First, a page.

Marco Rubio and the problem of words and their meanings

I’m not a historian of American politics, but I pay a fair bit of attention to what goes on, and I honestly can’t think of any primary candidate who’s gotten more media traction without winning a single contest, or really having any expectations of winning any in the near future, than Marco Rubio. This is a guy who came in third in Iowa and fifth in New Hampshire, and is now preparing to declare victory if he finishes as low as third in South Carolina, but nonetheless he’s regularly treated as a, if not the, front runner for the GOP nomination. Part of that has to do with his accumulation of high profile endorsements from establishment Republicans who are desperate to derail Donald Trump and Ted Cruz, but part of it seems just to be our media’s own wishful thinking. Maybe, and this is a crazy thought I just had, but maybe we should wait until the guy actually wins something before we anoint him the next POTUS?

OK, with that rant out of the way, I have to say something about this:

He saved his harshest words for Obama, who he called “the worst president in 35 years” and “a bad commander in chief.”

“He’s gutting our military. That’s not an exaggeration,” Rubio said.

“We don’t need a Department of Education,” he added, to great applause from the audience. “We need a military.”

I’m sure this is part of Rubio’s standard stump speech, because the human brain can only memorize so many lines by rote, but I would pay real money (at least $20 and maybe as much as $25), if any member of our intrepid press corps would ask Rubio how Obama is gutting the military. Because this is what “gutting our military” looks like outside of the hermetically sealed no-fact zone that is the Republican primary:

bi_graphics_millitary-budget-compare-chart-2
via BusinessInsider

This is where standard defense spending debunking requires me to point out that the United States spends vastly more on its military than it does on education, health and welfare, non-lethal foreign aid, and on and on and on, combined. But my real question is this: how much more money does Marco Rubio think the US military needs before it will be able to knock off a gang of guys who mostly carry AK-47s and drive around in Toyota pick-up trucks? Because I have to say, if ~$600 billion ain’t cutting it, maybe we should just scrap the whole operation and start over.

It’s not a lack of US military spending that prevents us from eradicating ISIS, it’s the fact that eradicating ISIS is a very complicated operation that actually doesn’t ultimately depend on our military strength. Also too, we should consider the fact that the Pentagon itself prefers to spend most of whatever money it gets on toys like trillion-dollar aircraft that don’t work and modernizing the country’s nuclear arsenal instead of spending it on things that might be slightly more relevant to defeating a group that doesn’t have an air force and can’t be nuked without causing World War III. I don’t expect Marco Rubio and his friends in the New American Century* to get that or even particularly want to get it, but for shit’s sake, can’t some reporter press him directly on the fact that it is, objectively, a huge exaggeration to say that Barack Obama has “gutted our military”?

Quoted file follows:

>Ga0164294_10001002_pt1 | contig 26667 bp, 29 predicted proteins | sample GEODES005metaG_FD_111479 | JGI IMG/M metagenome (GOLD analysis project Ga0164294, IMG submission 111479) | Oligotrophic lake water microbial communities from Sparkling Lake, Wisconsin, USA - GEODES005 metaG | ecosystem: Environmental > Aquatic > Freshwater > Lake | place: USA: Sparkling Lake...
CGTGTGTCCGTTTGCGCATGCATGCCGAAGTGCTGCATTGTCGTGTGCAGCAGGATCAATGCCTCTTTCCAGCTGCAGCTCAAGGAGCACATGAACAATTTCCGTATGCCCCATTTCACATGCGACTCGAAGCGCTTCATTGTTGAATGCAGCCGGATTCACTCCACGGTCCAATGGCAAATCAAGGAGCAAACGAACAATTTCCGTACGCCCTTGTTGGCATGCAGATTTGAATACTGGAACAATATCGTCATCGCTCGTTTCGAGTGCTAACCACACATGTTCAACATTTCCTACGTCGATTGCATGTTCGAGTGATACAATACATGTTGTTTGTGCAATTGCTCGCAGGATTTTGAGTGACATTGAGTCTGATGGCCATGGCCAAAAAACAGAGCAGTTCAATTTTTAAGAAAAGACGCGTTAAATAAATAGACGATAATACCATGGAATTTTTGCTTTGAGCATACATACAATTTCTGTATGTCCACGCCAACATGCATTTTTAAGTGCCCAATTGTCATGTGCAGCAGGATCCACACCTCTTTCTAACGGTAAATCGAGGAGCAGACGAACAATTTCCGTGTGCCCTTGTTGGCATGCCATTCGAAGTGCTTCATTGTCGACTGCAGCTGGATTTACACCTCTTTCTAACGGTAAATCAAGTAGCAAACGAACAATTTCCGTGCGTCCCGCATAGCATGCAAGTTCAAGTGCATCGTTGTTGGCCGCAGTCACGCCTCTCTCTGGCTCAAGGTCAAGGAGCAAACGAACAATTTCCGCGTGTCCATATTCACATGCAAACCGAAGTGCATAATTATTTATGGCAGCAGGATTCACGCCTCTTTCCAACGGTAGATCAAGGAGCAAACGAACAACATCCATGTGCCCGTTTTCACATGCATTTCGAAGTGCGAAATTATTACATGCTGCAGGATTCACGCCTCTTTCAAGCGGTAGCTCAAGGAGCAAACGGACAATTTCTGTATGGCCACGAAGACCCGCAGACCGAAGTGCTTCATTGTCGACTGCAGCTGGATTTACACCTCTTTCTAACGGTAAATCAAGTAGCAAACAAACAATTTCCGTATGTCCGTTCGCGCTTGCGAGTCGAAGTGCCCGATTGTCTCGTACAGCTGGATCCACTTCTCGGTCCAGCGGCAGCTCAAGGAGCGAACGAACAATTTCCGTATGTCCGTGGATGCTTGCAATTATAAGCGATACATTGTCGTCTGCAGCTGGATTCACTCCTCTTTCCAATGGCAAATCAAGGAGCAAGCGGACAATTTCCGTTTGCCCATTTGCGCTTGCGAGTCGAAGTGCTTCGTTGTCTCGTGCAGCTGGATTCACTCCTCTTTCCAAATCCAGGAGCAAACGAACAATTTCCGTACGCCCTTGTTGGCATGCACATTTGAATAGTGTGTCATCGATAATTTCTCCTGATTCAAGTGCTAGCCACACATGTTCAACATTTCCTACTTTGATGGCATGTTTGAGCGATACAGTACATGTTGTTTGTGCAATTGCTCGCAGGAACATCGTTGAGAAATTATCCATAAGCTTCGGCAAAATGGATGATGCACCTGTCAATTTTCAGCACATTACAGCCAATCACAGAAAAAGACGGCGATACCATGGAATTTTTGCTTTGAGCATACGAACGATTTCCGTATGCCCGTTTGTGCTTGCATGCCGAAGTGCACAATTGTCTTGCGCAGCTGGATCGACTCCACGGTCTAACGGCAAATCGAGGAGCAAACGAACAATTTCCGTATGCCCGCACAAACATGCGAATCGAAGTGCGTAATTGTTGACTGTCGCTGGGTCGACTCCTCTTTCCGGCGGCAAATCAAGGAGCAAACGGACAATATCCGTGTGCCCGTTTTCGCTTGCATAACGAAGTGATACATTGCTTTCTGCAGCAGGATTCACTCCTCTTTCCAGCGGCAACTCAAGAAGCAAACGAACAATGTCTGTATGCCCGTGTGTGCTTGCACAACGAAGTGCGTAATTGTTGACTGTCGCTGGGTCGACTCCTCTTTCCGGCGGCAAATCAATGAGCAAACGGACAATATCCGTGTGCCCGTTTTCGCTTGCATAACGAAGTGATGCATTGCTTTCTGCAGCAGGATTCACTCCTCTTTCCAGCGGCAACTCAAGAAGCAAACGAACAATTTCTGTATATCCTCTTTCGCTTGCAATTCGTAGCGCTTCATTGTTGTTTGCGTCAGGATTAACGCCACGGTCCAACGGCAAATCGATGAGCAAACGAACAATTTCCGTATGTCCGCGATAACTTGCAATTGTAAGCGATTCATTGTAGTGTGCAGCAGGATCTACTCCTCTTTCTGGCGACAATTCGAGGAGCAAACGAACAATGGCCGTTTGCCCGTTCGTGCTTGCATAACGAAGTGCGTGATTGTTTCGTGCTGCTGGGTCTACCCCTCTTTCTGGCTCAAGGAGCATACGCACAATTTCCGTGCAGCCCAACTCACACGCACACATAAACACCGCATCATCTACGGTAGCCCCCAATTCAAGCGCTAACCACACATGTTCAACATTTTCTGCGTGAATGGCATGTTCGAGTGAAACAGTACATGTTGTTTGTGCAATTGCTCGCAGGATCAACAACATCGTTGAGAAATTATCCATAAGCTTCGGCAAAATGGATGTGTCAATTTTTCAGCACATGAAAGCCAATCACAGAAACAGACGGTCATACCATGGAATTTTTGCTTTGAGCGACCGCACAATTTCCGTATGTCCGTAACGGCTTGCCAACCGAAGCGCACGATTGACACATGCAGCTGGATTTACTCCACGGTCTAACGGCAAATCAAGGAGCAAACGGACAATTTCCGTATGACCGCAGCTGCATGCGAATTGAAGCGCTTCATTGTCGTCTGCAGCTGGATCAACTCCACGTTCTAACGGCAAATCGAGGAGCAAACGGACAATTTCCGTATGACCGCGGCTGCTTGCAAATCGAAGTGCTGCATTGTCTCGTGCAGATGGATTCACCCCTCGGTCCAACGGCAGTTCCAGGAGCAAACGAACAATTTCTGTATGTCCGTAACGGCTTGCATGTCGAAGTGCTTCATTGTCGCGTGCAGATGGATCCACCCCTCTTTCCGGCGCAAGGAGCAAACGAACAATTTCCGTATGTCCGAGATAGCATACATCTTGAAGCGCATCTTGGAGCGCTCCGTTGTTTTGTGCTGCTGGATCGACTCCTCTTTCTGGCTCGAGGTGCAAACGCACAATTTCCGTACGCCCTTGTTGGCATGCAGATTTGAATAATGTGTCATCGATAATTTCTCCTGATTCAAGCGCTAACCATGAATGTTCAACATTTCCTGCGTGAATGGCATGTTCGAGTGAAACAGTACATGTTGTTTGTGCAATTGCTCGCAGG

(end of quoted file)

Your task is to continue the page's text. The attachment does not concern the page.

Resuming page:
rubio announce
Marco Rubio’s campaign is a project to bring about a new American century, if you catch my meaning

Hell, guys, PolitiFact has already done the work for you! Just go ask the guy about it, to his face! And don’t let him revert to his original programming canned stump speech when he answers! I know you’re all desperate for a “normal” Republican to challenge Trump, but that doesn’t mean you should just stop questioning whatever Rubio says.

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Author: DWD

writer, blogger, lover, fighter

3 thoughts

  1. I remember a few budget battles ago when an insufficiently large increase in military spending was painted as a cut.

    Is A New American Century related to Project For The New American Century?

    1. Not in any formal way. But Rubio has a lot of the PNAC crowd in his corner and the similarity is just too perfect to be circumstance in my opinion.

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